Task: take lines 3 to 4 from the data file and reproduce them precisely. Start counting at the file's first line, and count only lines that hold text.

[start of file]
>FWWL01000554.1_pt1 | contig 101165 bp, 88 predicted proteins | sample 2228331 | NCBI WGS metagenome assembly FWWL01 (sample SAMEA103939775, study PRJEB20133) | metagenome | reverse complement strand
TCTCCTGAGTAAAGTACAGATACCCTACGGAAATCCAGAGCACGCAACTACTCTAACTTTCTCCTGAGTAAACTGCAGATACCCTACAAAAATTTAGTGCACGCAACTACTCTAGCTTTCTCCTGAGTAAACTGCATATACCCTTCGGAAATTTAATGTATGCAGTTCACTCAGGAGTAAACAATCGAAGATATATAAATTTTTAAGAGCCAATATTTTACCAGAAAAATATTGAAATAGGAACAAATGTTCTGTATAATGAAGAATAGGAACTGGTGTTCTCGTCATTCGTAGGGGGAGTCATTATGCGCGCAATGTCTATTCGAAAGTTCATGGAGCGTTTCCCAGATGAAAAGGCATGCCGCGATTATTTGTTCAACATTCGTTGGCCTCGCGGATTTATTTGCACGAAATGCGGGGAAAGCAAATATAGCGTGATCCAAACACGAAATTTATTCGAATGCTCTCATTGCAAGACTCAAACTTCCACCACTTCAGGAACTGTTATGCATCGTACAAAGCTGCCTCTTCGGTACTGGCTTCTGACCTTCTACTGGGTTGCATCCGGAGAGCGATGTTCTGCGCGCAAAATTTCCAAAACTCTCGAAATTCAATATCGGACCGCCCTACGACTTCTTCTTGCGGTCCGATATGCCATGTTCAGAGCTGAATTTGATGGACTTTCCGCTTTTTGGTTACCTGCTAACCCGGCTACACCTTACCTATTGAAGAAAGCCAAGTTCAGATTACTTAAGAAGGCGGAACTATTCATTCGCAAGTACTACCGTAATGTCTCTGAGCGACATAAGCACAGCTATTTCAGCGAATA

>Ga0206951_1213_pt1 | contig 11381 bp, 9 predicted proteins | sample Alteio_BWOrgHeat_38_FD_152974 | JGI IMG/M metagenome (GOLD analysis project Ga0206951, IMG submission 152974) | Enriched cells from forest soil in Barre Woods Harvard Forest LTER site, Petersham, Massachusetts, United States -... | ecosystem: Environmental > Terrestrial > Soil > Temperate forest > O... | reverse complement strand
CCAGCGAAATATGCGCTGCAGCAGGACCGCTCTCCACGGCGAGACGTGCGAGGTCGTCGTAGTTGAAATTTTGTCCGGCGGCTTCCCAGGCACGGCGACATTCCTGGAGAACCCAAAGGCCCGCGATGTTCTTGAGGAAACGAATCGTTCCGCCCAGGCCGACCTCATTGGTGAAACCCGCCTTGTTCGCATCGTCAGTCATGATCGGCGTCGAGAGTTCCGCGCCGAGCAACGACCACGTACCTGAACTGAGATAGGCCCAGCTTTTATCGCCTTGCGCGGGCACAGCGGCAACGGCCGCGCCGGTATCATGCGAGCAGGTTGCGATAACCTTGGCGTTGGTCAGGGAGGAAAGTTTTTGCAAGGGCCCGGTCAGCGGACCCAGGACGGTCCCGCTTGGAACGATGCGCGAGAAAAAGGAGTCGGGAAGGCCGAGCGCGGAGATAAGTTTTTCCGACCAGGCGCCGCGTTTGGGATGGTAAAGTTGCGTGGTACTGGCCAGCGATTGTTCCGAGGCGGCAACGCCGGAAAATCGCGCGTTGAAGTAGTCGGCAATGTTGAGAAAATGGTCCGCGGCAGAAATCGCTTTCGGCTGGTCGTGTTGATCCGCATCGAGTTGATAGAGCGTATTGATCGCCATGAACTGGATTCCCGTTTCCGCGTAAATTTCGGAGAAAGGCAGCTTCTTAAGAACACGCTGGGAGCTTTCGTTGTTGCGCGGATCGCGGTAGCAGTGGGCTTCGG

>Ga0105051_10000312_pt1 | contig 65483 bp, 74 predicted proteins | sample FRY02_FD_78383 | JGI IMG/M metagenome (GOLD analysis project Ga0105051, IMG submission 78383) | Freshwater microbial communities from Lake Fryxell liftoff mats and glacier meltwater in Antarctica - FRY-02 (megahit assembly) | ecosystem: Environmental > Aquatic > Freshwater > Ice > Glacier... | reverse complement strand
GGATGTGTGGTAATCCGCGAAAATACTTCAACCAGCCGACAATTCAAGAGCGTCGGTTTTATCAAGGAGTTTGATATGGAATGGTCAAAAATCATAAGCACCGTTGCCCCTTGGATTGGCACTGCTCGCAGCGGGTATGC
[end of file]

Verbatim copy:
>Ga0206951_1213_pt1 | contig 11381 bp, 9 predicted proteins | sample Alteio_BWOrgHeat_38_FD_152974 | JGI IMG/M metagenome (GOLD analysis project Ga0206951, IMG submission 152974) | Enriched cells from forest soil in Barre Woods Harvard Forest LTER site, Petersham, Massachusetts, United States -... | ecosystem: Environmental > Terrestrial > Soil > Temperate forest > O... | reverse complement strand
CCAGCGAAATATGCGCTGCAGCAGGACCGCTCTCCACGGCGAGACGTGCGAGGTCGTCGTAGTTGAAATTTTGTCCGGCGGCTTCCCAGGCACGGCGACATTCCTGGAGAACCCAAAGGCCCGCGATGTTCTTGAGGAAACGAATCGTTCCGCCCAGGCCGACCTCATTGGTGAAACCCGCCTTGTTCGCATCGTCAGTCATGATCGGCGTCGAGAGTTCCGCGCCGAGCAACGACCACGTACCTGAACTGAGATAGGCCCAGCTTTTATCGCCTTGCGCGGGCACAGCGGCAACGGCCGCGCCGGTATCATGCGAGCAGGTTGCGATAACCTTGGCGTTGGTCAGGGAGGAAAGTTTTTGCAAGGGCCCGGTCAGCGGACCCAGGACGGTCCCGCTTGGAACGATGCGCGAGAAAAAGGAGTCGGGAAGGCCGAGCGCGGAGATAAGTTTTTCCGACCAGGCGCCGCGTTTGGGATGGTAAAGTTGCGTGGTACTGGCCAGCGATTGTTCCGAGGCGGCAACGCCGGAAAATCGCGCGTTGAAGTAGTCGGCAATGTTGAGAAAATGGTCCGCGGCAGAAATCGCTTTCGGCTGGTCGTGTTGATCCGCATCGAGTTGATAGAGCGTATTGATCGCCATGAACTGGATTCCCGTTTCCGCGTAAATTTCGGAGAAAGGCAGCTTCTTAAGAACACGCTGGGAGCTTTCGTTGTTGCGCGGATCGCGGTAGCAGTGGGCTTCGG